• AB 933 (Aguiar-Curry) This bill would include among those privileged communications a communication made by a complainant, without malice, regarding a complaint of sexual assault, harassment, or discrimination and would specify the attorney’s fees and damages available to a prevailing defendant in any defamation action brought against that defendant for making that communication. SIGNED, Chapter 670, Statues of 2023

Fully Equal
As we continue to see massive rollbacks nationwide it is paramount that California continue to foster inclusive environments; the Commission’s supported polices protect fundamental rights for all Californians.

  • ACA 5 (Low) is a constitutional amendment to protect marriage equality for LGBTQ+ couples and remove Proposition 8 from the state’s constitution. SIGNED, Chapter 125, Statues of 2023
  • AB 957 (Wilson) This bill will update California law to clarify that affirming a child’s gender identity is in the best interests of the child for purposes of legal name change and child custody decisions. VETOED
  • SB 407 (Wiener) This bill will strengthen protections in existing law to ensure that LGBTQ+ foster youth in California are placed in homes that are affirming of LGBTQ+ identities. SIGNED, Chapter 226, Statues of 2023

Period Poverty
Accessibility and affordability of menstrual products is crucial; the Commission’s supported policies eliminate additional barriers faced by menstruating people.  

  • AB 230 (Reyes) This bill would require public schools maintaining any combination of classes from grades 3 to 12 to provide menstrual products for free. SIGNED, Chapter 421, Statues of 2023

Equity in the Workplace

Women wear many hats, often at the same time; the Commission’s supported policies provide individuals with fair access to opportunities in the workplace by meeting their individual needs and counteracting systemic barriers.

  • AB 1 (McKinnor) This bill provides employees of the Legislature the right to form, join, and participate in the activities of employee organizations of their own choosing for the purpose of representation on all matters of employer-employee relations. SIGNED, Chapter 313, Statutes of 2023
  • AB 524 (Wicks) This bill would prohibit employment discrimination on account of family caregiver status, as defined, and would recognize the opportunity to seek, obtain, and hold employment without discrimination because of family caregiver status as a civil right. VETOED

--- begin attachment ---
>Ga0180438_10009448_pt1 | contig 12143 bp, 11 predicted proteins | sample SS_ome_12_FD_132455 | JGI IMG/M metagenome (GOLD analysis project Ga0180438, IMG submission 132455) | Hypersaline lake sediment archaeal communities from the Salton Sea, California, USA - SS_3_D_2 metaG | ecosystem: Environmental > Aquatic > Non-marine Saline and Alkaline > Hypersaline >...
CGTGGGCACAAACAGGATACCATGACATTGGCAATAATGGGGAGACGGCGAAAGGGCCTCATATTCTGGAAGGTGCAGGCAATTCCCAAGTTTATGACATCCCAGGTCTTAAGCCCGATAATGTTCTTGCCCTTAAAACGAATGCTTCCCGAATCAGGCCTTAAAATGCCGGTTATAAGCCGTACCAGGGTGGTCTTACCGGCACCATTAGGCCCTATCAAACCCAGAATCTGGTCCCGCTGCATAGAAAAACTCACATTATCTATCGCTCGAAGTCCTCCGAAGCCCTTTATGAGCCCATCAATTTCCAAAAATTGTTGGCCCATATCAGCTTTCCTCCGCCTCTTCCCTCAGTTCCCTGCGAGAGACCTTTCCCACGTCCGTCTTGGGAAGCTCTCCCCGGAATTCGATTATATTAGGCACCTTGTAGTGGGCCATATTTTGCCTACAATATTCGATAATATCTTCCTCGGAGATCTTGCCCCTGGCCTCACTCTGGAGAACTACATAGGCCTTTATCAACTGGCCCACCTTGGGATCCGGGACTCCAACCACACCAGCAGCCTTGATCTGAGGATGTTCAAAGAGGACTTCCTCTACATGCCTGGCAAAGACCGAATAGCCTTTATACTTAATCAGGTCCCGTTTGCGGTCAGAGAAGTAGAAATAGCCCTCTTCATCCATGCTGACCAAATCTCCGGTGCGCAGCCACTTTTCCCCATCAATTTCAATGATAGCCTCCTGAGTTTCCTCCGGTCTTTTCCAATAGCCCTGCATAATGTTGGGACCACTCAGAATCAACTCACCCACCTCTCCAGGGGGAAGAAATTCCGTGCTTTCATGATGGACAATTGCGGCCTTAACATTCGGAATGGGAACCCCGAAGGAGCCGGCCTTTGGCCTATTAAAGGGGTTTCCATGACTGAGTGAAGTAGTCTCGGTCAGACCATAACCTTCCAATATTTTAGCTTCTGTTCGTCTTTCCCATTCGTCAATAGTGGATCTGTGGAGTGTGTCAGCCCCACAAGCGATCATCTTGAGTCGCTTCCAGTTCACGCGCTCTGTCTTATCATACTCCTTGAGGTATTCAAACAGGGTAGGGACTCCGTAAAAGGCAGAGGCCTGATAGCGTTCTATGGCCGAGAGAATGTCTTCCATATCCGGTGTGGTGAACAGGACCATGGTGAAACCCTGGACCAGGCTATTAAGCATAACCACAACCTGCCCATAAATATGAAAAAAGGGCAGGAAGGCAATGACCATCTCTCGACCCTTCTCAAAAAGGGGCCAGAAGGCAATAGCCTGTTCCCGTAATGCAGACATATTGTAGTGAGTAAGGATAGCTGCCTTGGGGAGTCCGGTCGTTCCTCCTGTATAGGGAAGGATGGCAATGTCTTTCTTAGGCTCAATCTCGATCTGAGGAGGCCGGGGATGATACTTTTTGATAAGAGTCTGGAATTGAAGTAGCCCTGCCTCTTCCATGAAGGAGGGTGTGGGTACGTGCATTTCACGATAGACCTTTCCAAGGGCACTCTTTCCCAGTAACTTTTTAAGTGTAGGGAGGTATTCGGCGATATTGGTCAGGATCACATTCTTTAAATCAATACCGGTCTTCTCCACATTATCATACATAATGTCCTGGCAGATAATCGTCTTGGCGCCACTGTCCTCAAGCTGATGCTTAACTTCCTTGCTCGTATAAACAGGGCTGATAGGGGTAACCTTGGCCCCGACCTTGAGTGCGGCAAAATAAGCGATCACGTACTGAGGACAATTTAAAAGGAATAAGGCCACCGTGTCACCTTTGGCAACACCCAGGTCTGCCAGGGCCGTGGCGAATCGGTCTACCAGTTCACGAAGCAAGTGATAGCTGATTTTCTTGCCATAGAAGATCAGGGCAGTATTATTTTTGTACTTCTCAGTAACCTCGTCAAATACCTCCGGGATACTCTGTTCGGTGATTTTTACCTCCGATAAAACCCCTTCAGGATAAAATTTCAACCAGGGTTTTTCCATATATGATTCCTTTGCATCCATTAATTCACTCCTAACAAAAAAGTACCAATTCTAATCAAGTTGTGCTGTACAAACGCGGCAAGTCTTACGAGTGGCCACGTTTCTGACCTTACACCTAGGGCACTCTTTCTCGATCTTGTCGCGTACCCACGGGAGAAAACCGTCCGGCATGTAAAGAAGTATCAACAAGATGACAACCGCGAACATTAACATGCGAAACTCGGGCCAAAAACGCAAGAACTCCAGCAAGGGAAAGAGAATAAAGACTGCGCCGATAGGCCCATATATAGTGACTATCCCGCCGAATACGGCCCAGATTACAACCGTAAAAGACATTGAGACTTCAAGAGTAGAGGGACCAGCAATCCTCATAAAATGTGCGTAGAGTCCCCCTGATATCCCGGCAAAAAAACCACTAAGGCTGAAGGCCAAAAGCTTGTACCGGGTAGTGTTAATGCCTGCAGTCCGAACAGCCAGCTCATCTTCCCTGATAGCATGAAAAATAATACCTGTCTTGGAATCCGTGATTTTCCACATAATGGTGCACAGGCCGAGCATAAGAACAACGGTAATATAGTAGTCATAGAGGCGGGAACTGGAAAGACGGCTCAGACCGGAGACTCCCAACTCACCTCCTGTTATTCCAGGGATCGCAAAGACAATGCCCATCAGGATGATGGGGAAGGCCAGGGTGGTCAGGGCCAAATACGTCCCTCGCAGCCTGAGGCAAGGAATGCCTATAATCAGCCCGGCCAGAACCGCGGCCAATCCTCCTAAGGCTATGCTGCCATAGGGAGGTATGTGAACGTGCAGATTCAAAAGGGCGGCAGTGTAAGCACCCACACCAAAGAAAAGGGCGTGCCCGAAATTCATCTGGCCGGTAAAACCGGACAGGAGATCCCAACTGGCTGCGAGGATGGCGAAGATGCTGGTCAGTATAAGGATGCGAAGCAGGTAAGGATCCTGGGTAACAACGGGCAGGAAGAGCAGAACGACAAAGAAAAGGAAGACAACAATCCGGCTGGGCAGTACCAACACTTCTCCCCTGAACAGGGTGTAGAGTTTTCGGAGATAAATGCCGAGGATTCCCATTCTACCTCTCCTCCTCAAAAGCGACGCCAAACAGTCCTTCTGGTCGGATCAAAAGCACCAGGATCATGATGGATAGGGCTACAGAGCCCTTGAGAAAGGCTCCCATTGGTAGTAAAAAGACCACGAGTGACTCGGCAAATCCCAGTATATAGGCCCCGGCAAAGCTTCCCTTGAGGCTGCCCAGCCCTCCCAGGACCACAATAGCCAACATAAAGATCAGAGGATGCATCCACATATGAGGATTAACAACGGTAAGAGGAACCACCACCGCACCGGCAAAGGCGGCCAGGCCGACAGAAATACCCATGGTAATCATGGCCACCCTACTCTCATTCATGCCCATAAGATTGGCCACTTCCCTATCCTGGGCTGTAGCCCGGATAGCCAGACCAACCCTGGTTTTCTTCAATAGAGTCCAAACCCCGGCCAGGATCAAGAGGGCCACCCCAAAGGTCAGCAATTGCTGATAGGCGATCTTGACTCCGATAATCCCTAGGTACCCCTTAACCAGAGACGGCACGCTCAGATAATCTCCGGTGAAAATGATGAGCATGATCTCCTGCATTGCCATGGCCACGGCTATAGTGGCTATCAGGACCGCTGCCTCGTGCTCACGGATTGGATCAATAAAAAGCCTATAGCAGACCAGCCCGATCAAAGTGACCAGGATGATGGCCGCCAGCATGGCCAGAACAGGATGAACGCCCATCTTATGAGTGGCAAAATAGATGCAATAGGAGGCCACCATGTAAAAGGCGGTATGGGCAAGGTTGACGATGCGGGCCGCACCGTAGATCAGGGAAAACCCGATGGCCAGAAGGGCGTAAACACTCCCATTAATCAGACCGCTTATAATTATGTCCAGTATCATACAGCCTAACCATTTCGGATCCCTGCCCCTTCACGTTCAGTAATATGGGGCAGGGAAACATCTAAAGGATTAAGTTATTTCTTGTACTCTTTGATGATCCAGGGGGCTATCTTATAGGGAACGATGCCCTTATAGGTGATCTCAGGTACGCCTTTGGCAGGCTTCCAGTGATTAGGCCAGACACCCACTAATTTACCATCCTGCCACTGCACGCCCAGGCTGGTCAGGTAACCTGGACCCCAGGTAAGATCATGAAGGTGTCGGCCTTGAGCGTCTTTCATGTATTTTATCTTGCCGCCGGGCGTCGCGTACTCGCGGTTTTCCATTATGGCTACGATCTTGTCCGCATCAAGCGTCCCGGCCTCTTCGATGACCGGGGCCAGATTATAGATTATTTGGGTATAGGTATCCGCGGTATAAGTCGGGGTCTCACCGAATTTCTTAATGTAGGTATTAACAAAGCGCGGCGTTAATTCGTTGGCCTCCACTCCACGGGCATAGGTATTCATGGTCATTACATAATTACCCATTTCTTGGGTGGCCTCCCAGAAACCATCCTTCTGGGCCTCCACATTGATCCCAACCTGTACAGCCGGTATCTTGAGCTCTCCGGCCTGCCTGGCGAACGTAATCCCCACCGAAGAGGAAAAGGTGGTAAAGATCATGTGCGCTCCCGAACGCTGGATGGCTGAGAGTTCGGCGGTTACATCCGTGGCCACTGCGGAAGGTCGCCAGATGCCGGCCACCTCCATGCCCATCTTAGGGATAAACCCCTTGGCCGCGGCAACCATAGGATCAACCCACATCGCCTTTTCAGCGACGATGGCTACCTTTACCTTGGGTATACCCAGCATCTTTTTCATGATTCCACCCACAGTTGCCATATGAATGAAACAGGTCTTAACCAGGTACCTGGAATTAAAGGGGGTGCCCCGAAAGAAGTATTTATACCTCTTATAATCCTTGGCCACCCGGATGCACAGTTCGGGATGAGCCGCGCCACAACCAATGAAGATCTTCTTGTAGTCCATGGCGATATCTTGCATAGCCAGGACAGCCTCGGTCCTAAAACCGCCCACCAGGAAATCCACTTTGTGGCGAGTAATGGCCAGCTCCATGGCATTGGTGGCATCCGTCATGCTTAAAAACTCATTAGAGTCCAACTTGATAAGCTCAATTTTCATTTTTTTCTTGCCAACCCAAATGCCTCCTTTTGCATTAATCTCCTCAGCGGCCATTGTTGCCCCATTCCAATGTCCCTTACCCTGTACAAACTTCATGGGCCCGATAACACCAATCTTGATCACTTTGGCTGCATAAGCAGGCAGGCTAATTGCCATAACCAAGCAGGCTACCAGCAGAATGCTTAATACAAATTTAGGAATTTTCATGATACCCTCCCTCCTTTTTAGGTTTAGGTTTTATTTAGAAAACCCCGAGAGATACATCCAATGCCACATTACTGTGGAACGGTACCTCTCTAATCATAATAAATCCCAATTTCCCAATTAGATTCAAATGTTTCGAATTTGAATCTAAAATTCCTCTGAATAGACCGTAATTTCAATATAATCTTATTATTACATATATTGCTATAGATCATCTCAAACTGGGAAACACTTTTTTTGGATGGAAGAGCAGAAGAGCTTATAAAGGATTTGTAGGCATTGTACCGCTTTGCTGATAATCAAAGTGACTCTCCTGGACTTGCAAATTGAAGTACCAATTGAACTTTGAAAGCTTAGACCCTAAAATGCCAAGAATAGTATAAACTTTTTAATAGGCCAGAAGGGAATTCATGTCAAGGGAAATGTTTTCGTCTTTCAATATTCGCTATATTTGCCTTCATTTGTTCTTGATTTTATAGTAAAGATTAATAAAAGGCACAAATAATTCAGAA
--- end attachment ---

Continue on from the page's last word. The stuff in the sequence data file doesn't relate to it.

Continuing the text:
• AB 521 (Bauer-Kahan) This bill requires the standard board to consider regulations to require at least one women’s restroom at construction jobsites. SIGNED, Chapter 529, Statutes of 2023
  • AB 1356 (Haney) This bill will ensure workers have fair notice in the event of a mass layoff. This bill increases the notice requirement from 60 to 90 days, decouples severance negotiations from meeting WARN Act obligations, and expressly includes client employers, third-party agencies, and labor contractors in the definition of “covered employers” to ensure contract workers directly impacted by a mass layoff receive the same protections as direct employees. VETOED
  • SB 525 (Durazo) This bill would increase the state’s minimum wage to $25 for health care workers. SIGNED, Chapter 890, Statues of 2023
  • SB 616 (Gonzalez) This bill will expand the state’s paid sick leave from 3 days to 5. SIGNED, Chapter 309, Statues of 2023
  • SB 686 (Durazo) This bill would make community based organizations responsible for developing and consulting with the Division of Occupational Safety and Health regarding the core education and outreach materials regarding health and safety standards, retaliation, and the division’s workplace safety complaint and retaliation process, including specific issues that affect the domestic work industry differently. VETOED

Social Safety Net

Families depend on a wide array of social safety-net programs to provide basic needs like food, healthcare, and housing; the Commission’s supported policies improve access to these programs to not only lift families out of poverty, but improve employment, educational and health outcomes.  


  • AB 904 (Calderon) This bill would require a health care service plan or health insurer to develop a maternal and infant health equity program that addresses racial health disparities in maternal and infant health outcomes through the use of doulas. SIGNED, Chapter 349, Statues of 2023
  • AB 1015 (Calderon) This bill would create a statewide diaper and wipe distribution program under the Department of Social Services. VETOED
  • AB 1203 (Bains) This bill will provide a sales tax exemption for breast pumps, breast pump collection and storage supplies, breast pump kits and breast pads. SIGNED

Reproductive Freedom
The Commission is proud to support the FAB Council’s legislative priorities that protect bodily autonomy and the right to privacy.